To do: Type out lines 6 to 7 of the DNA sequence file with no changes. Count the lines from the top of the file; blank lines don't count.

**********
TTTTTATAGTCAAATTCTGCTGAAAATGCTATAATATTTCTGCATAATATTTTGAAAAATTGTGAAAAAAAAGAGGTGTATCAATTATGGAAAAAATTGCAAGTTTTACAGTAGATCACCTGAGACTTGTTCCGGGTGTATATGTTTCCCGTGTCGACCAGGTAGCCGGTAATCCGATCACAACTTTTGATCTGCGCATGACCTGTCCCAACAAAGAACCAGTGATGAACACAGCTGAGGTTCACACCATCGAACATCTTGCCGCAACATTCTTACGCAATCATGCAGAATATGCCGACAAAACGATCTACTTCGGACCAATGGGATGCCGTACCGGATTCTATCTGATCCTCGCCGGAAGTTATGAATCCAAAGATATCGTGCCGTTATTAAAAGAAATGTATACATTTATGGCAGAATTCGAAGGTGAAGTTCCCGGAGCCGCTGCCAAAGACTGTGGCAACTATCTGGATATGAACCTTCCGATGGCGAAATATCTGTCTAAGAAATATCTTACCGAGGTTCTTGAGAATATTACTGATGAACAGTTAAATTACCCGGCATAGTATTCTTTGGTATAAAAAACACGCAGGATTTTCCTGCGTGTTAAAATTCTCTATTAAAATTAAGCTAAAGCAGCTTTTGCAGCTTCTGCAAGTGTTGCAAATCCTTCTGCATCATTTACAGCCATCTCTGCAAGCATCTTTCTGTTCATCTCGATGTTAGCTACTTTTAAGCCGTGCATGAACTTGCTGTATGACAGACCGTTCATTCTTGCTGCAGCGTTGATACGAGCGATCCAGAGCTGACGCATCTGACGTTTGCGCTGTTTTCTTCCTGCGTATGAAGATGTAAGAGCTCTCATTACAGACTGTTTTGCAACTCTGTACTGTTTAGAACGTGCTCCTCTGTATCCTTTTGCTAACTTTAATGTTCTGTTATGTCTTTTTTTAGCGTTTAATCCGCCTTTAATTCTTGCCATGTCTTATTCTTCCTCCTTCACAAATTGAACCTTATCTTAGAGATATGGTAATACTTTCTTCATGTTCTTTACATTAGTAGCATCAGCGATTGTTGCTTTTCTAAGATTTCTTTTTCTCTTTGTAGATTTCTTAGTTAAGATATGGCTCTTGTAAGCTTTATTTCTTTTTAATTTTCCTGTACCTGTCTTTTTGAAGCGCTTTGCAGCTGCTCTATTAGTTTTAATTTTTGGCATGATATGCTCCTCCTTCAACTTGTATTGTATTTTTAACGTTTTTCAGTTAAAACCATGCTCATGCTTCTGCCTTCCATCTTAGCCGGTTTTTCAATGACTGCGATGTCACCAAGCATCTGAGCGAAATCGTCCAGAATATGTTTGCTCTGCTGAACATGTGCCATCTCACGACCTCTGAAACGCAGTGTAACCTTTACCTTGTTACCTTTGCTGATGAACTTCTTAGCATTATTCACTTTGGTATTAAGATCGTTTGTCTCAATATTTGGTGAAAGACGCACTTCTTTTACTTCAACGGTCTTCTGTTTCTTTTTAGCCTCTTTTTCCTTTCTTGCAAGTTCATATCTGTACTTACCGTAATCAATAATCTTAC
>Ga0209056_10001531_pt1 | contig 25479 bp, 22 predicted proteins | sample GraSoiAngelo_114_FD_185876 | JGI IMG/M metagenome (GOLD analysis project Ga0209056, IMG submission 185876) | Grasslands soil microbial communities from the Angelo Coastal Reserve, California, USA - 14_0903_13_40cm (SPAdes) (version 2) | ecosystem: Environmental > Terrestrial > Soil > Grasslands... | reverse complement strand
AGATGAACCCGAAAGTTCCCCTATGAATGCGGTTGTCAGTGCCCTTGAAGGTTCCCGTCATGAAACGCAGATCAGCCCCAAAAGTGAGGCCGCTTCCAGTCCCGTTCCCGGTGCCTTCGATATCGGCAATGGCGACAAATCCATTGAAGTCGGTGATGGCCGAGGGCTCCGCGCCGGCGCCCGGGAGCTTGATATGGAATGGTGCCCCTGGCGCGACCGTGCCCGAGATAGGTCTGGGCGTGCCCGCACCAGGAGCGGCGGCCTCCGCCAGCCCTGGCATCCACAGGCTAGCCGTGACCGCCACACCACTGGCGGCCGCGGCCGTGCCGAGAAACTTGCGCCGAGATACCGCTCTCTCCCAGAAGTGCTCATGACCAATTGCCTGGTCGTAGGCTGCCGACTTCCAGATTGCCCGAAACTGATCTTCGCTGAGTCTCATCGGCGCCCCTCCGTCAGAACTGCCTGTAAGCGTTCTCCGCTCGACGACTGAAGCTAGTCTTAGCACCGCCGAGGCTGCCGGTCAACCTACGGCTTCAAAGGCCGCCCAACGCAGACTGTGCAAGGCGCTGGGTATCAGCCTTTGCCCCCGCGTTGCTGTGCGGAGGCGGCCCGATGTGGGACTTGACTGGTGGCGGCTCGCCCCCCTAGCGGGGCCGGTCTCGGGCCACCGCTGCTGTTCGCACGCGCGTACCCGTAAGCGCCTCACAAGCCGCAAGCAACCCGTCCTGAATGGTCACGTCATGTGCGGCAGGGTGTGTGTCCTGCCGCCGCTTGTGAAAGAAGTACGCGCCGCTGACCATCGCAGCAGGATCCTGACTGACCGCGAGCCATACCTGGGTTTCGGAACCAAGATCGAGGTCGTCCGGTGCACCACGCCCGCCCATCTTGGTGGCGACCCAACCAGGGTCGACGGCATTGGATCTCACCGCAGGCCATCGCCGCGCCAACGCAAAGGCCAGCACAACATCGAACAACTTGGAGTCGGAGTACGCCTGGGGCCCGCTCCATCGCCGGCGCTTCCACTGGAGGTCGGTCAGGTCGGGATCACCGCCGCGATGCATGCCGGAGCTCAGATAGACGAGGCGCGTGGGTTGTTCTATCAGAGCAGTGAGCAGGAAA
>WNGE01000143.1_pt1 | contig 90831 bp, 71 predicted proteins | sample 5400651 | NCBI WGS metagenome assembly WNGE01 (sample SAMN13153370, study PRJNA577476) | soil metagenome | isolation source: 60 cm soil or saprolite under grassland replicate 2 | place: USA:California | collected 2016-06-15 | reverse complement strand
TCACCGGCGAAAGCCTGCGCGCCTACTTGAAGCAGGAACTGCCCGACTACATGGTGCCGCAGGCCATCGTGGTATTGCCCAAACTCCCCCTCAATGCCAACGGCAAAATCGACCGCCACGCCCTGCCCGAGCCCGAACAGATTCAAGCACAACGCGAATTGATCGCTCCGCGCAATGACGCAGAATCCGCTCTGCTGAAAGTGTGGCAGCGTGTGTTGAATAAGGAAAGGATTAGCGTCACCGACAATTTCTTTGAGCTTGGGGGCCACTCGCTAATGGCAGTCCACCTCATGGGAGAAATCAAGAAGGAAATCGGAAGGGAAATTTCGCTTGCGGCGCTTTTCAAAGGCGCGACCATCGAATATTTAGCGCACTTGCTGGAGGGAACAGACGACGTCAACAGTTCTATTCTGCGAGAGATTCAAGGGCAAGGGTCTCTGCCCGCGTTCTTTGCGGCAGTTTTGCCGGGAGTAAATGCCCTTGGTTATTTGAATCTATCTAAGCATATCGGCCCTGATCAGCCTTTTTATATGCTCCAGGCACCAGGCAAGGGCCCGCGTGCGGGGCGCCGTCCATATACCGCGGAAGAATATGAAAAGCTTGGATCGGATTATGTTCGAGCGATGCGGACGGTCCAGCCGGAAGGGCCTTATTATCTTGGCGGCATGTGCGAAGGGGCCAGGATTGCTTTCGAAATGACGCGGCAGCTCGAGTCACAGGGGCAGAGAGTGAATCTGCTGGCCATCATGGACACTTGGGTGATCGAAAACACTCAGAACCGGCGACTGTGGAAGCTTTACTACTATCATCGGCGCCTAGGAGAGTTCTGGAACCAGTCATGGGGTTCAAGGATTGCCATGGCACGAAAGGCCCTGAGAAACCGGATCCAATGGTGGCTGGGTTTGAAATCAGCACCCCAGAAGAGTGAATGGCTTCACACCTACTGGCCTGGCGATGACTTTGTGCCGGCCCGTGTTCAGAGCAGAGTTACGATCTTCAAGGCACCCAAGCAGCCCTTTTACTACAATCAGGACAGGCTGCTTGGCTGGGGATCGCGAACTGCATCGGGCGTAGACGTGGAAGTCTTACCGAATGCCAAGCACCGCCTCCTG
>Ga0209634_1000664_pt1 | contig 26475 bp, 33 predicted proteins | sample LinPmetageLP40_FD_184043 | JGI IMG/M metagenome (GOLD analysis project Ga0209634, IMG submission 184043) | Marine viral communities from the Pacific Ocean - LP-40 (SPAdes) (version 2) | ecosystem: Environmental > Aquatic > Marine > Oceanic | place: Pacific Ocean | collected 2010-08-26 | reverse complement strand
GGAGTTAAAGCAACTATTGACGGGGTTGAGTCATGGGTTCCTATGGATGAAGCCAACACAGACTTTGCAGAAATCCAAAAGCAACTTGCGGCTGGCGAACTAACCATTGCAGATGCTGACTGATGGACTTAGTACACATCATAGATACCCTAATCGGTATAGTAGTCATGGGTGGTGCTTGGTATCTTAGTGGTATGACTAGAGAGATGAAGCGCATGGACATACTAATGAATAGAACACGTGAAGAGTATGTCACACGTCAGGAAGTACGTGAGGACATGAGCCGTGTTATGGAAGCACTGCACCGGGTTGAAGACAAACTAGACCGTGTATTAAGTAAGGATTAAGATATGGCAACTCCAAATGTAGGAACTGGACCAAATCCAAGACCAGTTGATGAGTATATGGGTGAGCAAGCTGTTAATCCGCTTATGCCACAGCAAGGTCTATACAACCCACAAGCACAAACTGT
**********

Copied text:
>Ga0209634_1000664_pt1 | contig 26475 bp, 33 predicted proteins | sample LinPmetageLP40_FD_184043 | JGI IMG/M metagenome (GOLD analysis project Ga0209634, IMG submission 184043) | Marine viral communities from the Pacific Ocean - LP-40 (SPAdes) (version 2) | ecosystem: Environmental > Aquatic > Marine > Oceanic | place: Pacific Ocean | collected 2010-08-26 | reverse complement strand
GGAGTTAAAGCAACTATTGACGGGGTTGAGTCATGGGTTCCTATGGATGAAGCCAACACAGACTTTGCAGAAATCCAAAAGCAACTTGCGGCTGGCGAACTAACCATTGCAGATGCTGACTGATGGACTTAGTACACATCATAGATACCCTAATCGGTATAGTAGTCATGGGTGGTGCTTGGTATCTTAGTGGTATGACTAGAGAGATGAAGCGCATGGACATACTAATGAATAGAACACGTGAAGAGTATGTCACACGTCAGGAAGTACGTGAGGACATGAGCCGTGTTATGGAAGCACTGCACCGGGTTGAAGACAAACTAGACCGTGTATTAAGTAAGGATTAAGATATGGCAACTCCAAATGTAGGAACTGGACCAAATCCAAGACCAGTTGATGAGTATATGGGTGAGCAAGCTGTTAATCCGCTTATGCCACAGCAAGGTCTATACAACCCACAAGCACAAACTGT